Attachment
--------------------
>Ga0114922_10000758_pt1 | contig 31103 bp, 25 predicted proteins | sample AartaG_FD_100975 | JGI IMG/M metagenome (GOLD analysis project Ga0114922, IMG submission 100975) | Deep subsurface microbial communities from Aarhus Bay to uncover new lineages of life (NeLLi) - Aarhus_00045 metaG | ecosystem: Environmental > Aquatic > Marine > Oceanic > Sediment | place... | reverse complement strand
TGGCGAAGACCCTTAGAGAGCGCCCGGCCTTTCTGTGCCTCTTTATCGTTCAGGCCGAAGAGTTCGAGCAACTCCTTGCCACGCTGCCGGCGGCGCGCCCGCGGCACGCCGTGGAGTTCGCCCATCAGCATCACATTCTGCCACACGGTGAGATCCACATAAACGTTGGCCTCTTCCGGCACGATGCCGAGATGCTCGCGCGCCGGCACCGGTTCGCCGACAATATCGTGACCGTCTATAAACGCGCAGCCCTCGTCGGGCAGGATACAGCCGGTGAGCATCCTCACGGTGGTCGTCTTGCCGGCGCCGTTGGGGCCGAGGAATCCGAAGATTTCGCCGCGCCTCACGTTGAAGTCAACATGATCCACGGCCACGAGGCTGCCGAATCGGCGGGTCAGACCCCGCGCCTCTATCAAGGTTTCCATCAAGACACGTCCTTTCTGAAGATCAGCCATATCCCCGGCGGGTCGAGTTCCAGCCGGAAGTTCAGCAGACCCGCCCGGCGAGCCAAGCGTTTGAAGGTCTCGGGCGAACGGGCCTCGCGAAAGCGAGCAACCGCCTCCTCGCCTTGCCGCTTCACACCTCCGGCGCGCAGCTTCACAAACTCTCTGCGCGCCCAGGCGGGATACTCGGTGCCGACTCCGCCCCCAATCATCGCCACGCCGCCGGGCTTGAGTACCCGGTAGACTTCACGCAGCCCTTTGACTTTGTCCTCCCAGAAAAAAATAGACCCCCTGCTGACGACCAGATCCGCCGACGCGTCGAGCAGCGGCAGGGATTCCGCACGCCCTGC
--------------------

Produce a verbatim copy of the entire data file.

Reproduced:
>Ga0114922_10000758_pt1 | contig 31103 bp, 25 predicted proteins | sample AartaG_FD_100975 | JGI IMG/M metagenome (GOLD analysis project Ga0114922, IMG submission 100975) | Deep subsurface microbial communities from Aarhus Bay to uncover new lineages of life (NeLLi) - Aarhus_00045 metaG | ecosystem: Environmental > Aquatic > Marine > Oceanic > Sediment | place... | reverse complement strand
TGGCGAAGACCCTTAGAGAGCGCCCGGCCTTTCTGTGCCTCTTTATCGTTCAGGCCGAAGAGTTCGAGCAACTCCTTGCCACGCTGCCGGCGGCGCGCCCGCGGCACGCCGTGGAGTTCGCCCATCAGCATCACATTCTGCCACACGGTGAGATCCACATAAACGTTGGCCTCTTCCGGCACGATGCCGAGATGCTCGCGCGCCGGCACCGGTTCGCCGACAATATCGTGACCGTCTATAAACGCGCAGCCCTCGTCGGGCAGGATACAGCCGGTGAGCATCCTCACGGTGGTCGTCTTGCCGGCGCCGTTGGGGCCGAGGAATCCGAAGATTTCGCCGCGCCTCACGTTGAAGTCAACATGATCCACGGCCACGAGGCTGCCGAATCGGCGGGTCAGACCCCGCGCCTCTATCAAGGTTTCCATCAAGACACGTCCTTTCTGAAGATCAGCCATATCCCCGGCGGGTCGAGTTCCAGCCGGAAGTTCAGCAGACCCGCCCGGCGAGCCAAGCGTTTGAAGGTCTCGGGCGAACGGGCCTCGCGAAAGCGAGCAACCGCCTCCTCGCCTTGCCGCTTCACACCTCCGGCGCGCAGCTTCACAAACTCTCTGCGCGCCCAGGCGGGATACTCGGTGCCGACTCCGCCCCCAATCATCGCCACGCCGCCGGGCTTGAGTACCCGGTAGACTTCACGCAGCCCTTTGACTTTGTCCTCCCAGAAAAAAATAGACCCCCTGCTGACGACCAGATCCGCCGACGCGTCGAGCAGCGGCAGGGATTCCGCACGCCCTGC